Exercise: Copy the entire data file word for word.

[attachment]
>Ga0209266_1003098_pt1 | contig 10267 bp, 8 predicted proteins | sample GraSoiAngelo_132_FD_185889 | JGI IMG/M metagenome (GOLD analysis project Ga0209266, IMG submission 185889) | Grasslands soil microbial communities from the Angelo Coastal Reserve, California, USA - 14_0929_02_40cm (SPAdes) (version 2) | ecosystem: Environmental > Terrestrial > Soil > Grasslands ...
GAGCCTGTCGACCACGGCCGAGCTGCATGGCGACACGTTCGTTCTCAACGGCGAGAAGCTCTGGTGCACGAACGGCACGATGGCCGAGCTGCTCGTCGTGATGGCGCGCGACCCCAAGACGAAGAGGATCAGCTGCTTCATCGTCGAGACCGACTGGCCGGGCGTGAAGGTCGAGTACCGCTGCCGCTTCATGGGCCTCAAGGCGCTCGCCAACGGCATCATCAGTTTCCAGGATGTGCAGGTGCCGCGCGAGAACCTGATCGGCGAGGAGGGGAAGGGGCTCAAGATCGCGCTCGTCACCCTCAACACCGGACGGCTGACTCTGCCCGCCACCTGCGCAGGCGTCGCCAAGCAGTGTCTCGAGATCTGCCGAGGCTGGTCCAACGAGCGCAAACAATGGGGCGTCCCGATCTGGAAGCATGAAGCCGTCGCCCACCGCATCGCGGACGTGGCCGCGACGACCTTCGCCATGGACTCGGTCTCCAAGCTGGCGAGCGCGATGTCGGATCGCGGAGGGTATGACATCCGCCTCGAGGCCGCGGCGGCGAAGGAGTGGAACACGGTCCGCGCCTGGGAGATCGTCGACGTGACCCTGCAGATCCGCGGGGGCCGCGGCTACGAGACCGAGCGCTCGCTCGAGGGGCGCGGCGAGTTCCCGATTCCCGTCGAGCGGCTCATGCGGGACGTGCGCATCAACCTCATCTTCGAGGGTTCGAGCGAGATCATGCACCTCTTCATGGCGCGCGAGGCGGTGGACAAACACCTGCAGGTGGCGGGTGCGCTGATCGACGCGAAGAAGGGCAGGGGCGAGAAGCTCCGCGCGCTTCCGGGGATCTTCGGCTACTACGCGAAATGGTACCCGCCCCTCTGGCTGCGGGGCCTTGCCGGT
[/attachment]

>Ga0209266_1003098_pt1 | contig 10267 bp, 8 predicted proteins | sample GraSoiAngelo_132_FD_185889 | JGI IMG/M metagenome (GOLD analysis project Ga0209266, IMG submission 185889) | Grasslands soil microbial communities from the Angelo Coastal Reserve, California, USA - 14_0929_02_40cm (SPAdes) (version 2) | ecosystem: Environmental > Terrestrial > Soil > Grasslands ...
GAGCCTGTCGACCACGGCCGAGCTGCATGGCGACACGTTCGTTCTCAACGGCGAGAAGCTCTGGTGCACGAACGGCACGATGGCCGAGCTGCTCGTCGTGATGGCGCGCGACCCCAAGACGAAGAGGATCAGCTGCTTCATCGTCGAGACCGACTGGCCGGGCGTGAAGGTCGAGTACCGCTGCCGCTTCATGGGCCTCAAGGCGCTCGCCAACGGCATCATCAGTTTCCAGGATGTGCAGGTGCCGCGCGAGAACCTGATCGGCGAGGAGGGGAAGGGGCTCAAGATCGCGCTCGTCACCCTCAACACCGGACGGCTGACTCTGCCCGCCACCTGCGCAGGCGTCGCCAAGCAGTGTCTCGAGATCTGCCGAGGCTGGTCCAACGAGCGCAAACAATGGGGCGTCCCGATCTGGAAGCATGAAGCCGTCGCCCACCGCATCGCGGACGTGGCCGCGACGACCTTCGCCATGGACTCGGTCTCCAAGCTGGCGAGCGCGATGTCGGATCGCGGAGGGTATGACATCCGCCTCGAGGCCGCGGCGGCGAAGGAGTGGAACACGGTCCGCGCCTGGGAGATCGTCGACGTGACCCTGCAGATCCGCGGGGGCCGCGGCTACGAGACCGAGCGCTCGCTCGAGGGGCGCGGCGAGTTCCCGATTCCCGTCGAGCGGCTCATGCGGGACGTGCGCATCAACCTCATCTTCGAGGGTTCGAGCGAGATCATGCACCTCTTCATGGCGCGCGAGGCGGTGGACAAACACCTGCAGGTGGCGGGTGCGCTGATCGACGCGAAGAAGGGCAGGGGCGAGAAGCTCCGCGCGCTTCCGGGGATCTTCGGCTACTACGCGAAATGGTACCCGCCCCTCTGGCTGCGGGGCCTTGCCGGT